33 of my favorite songs from 2020, hand-mixed in an unranked fashion.
Are these the best songs from 2020? Likely not, but personally these are the tracks that most captured a mood, a time, a production tactic, or a hook that I couldn’t shake for days. In what was an undoubtedly miserable year, there was an abundance of quality music.
I didn’t know much about Becca Mancari prior to hearing this single, but damn if this ain’t straight ear crack. This has been my non-stop ear worm loop the past three weeks.
Cate Le Bon is likely one of the most daring and singular art-rock-pop musicians from the past decade. From 2009’s freak folk Me Oh My through to last year’s epic Reward, her sound has been centered around an increasing clash between dissonant angular forces and killer melodies. An absolute master of the super-treble-attack guitar shred, she has consistently delivered hypnotic live shows that have made her a favorite to see live in The Time Before Covid.
Earlier this year she released an E.P. that radically deconstructs a handful of tracks from her Reward album in conjunction with ambient duo Group Listening. The results are drastic in their difference from the source material, rebuilding each arrangement entirely from scratch and two containing new vocals from UK vocalist Ed Dowie. It’s a bold and creative affair. My favorite take is the new spin on the track “Magnificent Gestures.” The original version (embedded below) is a herky-jerky stomper, while the new creation (linked above) shifts the beat and melodic sequence into a four-on-the-floor crazy-man carnival loop. There’s no singing from Le Bon on this new release, but Dowie’s deadpan reinterpretations provide a relaxed vibe that differ from Cate’s siren skronk calls. The collaboration on display here – as also shown on last year’s tag team with Deerhunter’s Bradford Cox – is inspiring in her willingness to hand control over to others to interpret the material as their own, yet still providing her producer’s hat to keep the boundaries within her sensibilities.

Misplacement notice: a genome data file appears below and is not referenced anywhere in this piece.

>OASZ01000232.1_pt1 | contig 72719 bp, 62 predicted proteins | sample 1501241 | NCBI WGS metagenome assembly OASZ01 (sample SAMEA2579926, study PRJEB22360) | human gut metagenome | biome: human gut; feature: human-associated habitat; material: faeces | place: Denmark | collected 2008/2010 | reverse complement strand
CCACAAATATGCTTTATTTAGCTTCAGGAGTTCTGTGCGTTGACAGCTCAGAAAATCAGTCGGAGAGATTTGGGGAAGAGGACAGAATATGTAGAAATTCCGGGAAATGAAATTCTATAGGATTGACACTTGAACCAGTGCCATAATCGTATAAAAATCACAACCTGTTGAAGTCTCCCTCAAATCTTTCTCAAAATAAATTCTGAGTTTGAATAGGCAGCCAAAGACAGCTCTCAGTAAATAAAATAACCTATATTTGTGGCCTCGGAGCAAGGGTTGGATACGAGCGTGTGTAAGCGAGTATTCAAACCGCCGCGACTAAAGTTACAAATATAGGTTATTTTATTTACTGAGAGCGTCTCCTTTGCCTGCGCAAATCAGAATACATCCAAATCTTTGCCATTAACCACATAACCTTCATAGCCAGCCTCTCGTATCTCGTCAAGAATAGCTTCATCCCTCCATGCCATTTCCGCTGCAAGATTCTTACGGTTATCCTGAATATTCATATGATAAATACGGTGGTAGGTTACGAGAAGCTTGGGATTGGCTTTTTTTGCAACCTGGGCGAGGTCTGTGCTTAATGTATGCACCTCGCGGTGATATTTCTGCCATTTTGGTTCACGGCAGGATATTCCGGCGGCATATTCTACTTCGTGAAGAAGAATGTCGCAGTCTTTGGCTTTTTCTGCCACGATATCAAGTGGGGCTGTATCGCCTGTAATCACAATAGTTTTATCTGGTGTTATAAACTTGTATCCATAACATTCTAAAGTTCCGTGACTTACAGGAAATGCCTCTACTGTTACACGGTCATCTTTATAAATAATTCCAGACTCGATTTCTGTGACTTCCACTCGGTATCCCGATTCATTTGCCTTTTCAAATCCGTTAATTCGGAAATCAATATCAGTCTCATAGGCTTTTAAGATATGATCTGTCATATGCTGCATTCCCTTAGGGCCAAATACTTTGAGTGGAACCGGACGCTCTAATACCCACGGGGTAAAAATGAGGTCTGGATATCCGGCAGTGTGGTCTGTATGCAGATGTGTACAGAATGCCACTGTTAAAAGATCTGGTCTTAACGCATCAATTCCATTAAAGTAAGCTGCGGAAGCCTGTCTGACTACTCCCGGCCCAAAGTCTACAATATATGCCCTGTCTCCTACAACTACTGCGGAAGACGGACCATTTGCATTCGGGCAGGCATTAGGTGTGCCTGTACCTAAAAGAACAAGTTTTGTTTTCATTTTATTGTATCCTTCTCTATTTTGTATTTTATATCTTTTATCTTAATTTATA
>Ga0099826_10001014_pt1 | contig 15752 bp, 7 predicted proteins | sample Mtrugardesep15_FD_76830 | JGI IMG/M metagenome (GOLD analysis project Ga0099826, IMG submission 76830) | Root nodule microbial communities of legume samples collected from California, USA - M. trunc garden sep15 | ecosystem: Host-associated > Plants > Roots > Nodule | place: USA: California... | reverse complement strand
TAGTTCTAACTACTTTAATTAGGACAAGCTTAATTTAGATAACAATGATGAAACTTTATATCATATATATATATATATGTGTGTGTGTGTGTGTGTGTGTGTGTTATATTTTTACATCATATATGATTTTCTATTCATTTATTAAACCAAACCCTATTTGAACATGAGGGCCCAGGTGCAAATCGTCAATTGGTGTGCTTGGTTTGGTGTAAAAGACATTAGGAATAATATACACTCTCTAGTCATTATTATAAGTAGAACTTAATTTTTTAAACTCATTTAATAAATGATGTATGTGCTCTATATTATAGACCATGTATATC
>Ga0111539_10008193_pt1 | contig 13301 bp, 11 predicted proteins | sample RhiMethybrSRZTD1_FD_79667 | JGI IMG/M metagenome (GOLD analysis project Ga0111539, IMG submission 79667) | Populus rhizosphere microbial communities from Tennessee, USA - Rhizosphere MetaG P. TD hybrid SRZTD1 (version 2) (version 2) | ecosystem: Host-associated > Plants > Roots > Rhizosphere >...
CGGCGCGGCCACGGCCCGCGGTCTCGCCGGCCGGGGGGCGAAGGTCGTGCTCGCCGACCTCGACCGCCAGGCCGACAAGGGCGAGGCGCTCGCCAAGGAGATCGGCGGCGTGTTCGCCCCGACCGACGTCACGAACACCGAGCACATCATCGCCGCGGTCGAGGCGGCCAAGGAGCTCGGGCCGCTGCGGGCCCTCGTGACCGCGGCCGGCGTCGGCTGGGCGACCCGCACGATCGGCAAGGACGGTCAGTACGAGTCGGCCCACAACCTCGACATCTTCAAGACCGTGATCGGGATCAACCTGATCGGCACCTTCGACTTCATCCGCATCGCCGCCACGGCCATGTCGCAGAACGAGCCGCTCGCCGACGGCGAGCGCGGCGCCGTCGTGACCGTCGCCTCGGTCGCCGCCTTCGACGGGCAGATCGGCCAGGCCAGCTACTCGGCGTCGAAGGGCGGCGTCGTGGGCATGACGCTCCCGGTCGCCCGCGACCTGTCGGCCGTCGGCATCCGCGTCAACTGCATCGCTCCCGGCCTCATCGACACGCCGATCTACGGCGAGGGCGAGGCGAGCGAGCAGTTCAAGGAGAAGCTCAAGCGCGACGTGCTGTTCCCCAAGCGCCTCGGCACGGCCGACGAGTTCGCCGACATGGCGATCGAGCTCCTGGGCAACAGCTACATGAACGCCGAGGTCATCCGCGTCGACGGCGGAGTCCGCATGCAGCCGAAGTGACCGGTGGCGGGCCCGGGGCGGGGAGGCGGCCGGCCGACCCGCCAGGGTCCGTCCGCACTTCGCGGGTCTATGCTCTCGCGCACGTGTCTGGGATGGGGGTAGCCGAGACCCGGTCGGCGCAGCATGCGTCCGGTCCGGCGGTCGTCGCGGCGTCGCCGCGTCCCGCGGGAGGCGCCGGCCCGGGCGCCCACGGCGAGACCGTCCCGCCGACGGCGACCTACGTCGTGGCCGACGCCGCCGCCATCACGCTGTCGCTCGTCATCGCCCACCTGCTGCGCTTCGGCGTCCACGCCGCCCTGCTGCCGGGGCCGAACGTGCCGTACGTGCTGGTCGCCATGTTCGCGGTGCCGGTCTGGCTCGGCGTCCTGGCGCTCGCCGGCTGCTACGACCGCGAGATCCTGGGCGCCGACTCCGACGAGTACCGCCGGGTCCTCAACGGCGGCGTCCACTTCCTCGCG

Both tracks are the definition of incessant, but in the best of ways.
Old stalwarts, childhood heroes, and serious wizards reminisce on their greatest spells.
Sept 9, 2019, in The Time Before Covid, I went to see the Swedish pop outfit Hater at the Rickshaw Stop, but it was the opening act Sonoda from L.A. that was the highlight of the evening. They held the entire crowd rapt in their palm from the opening chiming notes spawned from meditation bowls through to closing with a Stereolab cover. Dreamy, slightly detached cool. Exploring their existing catalog provided a heady expanse of quiet lo-fi synth pop, with a decidedly 60’s new-wave bent.
They’ve recently released a three song short film featuring live performances and ambient scenes titled Here We Are Now. It’s earnest, lovely and weird.
Here’s some entries into their catalog:
It’s time to fire back up the Ragle Gumm moniker.